Q&A with Tyler Carpenter

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It’s not every day that Tyler Carpenter gets to chime in on DEMONS and all things indie comics, so let’s do this, with relish.

Q:  Which classic covert ops and/or police procedural tales would you say had the biggest influence on you, as a writer?  And is there any one classic tale in particular that fueled your ideas for DEMONS?

TC:  It has to be 24. I freaking love 24. Jack Bauer is probably one of the greatest TV characters ever created. He was very human, and the ethics in that show were so powerful. I also like CRIMINAL MINDS as a straight crime show.

As for DEMONS, there really wasn’t any real big influence that spawned the creation of the story. It was more of a culmination of ideas. I was in South Africa on an LDS (Mormon) mission and I had all these stories going through my head about this detective named Ace Carter (and he was gonna have an Ace of Spades on his jacket.)  Because I was taking every day about religion, I began to start thinking of terrorism in the form of demonic attacks. Keep in mind I had never ever heard about any of that stuff before.  When I finally came home from South Africa, and finished writing DEMONS (as well as getting it published,) I found out about the SUPERNATURAL show and was like “Crap…”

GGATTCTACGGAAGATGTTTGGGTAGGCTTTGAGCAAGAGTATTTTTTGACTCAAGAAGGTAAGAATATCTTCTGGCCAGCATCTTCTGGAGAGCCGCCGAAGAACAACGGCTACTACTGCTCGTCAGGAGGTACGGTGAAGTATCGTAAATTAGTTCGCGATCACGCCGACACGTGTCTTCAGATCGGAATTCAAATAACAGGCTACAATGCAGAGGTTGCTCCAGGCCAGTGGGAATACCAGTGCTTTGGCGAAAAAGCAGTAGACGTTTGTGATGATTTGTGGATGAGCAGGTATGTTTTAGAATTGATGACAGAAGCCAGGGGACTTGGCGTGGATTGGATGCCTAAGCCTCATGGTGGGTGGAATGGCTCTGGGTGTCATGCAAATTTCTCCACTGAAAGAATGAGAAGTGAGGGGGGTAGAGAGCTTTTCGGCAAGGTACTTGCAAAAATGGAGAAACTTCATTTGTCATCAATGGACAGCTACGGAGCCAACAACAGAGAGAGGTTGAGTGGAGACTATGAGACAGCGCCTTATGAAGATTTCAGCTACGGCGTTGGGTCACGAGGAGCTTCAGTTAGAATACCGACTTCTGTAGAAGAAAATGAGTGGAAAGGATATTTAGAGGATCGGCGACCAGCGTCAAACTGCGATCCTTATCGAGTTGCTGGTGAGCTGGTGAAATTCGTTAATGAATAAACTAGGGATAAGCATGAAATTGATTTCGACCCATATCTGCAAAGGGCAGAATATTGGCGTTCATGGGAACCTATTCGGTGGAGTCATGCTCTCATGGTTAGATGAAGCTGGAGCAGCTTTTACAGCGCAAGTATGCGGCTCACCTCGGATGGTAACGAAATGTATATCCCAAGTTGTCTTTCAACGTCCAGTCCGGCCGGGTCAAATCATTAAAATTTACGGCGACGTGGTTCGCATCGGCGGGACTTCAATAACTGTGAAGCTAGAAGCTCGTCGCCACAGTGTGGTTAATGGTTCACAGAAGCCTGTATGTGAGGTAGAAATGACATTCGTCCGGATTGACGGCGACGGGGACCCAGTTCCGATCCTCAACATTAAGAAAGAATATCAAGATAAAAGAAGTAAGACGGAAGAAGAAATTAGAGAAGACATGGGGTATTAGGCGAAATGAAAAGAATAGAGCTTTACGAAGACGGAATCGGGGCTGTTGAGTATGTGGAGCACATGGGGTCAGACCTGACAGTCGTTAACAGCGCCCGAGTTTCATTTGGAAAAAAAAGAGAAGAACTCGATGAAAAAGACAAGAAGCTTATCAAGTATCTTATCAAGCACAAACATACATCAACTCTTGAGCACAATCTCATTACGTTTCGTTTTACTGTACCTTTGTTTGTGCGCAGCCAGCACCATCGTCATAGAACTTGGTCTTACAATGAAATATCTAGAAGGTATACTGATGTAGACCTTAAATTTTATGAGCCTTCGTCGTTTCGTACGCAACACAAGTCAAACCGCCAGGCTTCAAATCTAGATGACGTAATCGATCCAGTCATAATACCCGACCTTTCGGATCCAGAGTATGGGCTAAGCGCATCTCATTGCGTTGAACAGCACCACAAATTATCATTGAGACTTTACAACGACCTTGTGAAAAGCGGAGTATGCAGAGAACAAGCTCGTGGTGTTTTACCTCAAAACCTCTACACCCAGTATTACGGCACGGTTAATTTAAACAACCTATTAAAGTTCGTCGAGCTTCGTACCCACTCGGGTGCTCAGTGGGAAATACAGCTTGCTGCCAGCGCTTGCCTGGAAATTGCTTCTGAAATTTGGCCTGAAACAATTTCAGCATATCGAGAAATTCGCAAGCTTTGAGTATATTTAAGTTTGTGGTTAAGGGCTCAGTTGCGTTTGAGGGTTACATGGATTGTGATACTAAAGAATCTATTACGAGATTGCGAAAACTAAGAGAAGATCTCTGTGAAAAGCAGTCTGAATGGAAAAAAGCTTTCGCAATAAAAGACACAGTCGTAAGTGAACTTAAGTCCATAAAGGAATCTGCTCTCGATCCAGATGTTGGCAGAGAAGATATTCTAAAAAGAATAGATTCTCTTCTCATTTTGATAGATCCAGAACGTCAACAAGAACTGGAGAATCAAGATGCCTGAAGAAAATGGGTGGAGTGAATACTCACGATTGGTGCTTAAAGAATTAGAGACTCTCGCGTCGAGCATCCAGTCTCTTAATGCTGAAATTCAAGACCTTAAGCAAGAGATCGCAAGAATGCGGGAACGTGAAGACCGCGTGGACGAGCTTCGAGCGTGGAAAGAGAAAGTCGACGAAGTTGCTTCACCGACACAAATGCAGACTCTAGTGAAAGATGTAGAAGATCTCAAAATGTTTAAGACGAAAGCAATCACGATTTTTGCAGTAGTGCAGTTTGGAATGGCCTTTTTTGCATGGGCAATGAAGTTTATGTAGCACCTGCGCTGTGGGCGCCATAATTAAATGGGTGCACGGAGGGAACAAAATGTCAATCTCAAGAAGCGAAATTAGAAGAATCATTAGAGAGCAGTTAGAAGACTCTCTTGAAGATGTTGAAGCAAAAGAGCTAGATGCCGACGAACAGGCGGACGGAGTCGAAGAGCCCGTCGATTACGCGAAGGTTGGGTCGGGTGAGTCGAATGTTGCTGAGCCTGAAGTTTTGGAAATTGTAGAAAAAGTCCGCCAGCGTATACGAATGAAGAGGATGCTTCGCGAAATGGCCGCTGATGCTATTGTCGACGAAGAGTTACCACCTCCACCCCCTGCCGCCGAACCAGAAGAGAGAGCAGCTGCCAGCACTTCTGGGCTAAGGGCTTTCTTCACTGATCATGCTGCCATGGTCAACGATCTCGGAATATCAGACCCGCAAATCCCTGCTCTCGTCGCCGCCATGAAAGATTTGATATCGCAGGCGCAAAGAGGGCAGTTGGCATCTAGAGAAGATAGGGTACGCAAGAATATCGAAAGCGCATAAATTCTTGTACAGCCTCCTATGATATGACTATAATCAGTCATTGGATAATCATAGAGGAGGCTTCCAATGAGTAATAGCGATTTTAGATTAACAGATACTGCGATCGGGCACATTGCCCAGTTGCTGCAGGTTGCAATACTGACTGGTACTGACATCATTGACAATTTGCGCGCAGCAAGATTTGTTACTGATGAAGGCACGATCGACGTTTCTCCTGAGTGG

But yeah I guess most of the ideas for DEMONS came from my mission for my church in South Africa. Mainly because in South Africa, things like sorcery and witchcraft are very prevalent in some areas.

Q:  Which actor would you cast to play Ace Carter in a live-action feature-length blockbuster film of the same name?

TC:  That’s a tough one. Ace is only like…late 20’s…so I really don’t know. Now you have me thinking. Maybe Jensen Ackles, with longer hair. He could be good. It’s hard because you have to have someone that can pull off the hair. Jensen has the serious voice, but also the sarcasm of Ace…even though Ace isn’t very sarcastic most of the time.

Q:  What can you tell our Multiverse readers about DEMONS, without giving too much away?

TC:  DEMONS is a story about a detective named Ace Carter and how he stumbles upon a demonic figure early in the first issue. He’s chasing him through this park, shoots him, and the man turns into this demonic monster. He then goes to a priest, and you find out that the priest is his father. You also discover that his family has experienced these things before. Soon, Ace is spiraling into this unknown supernatural world of satanic cults and demons, which his family is unfortunately connected to. The first arc (the first 4 issues) is about Ace and his relationship with his father, as well as the events that lead them to both hate and love each other.  The mystery behind their family.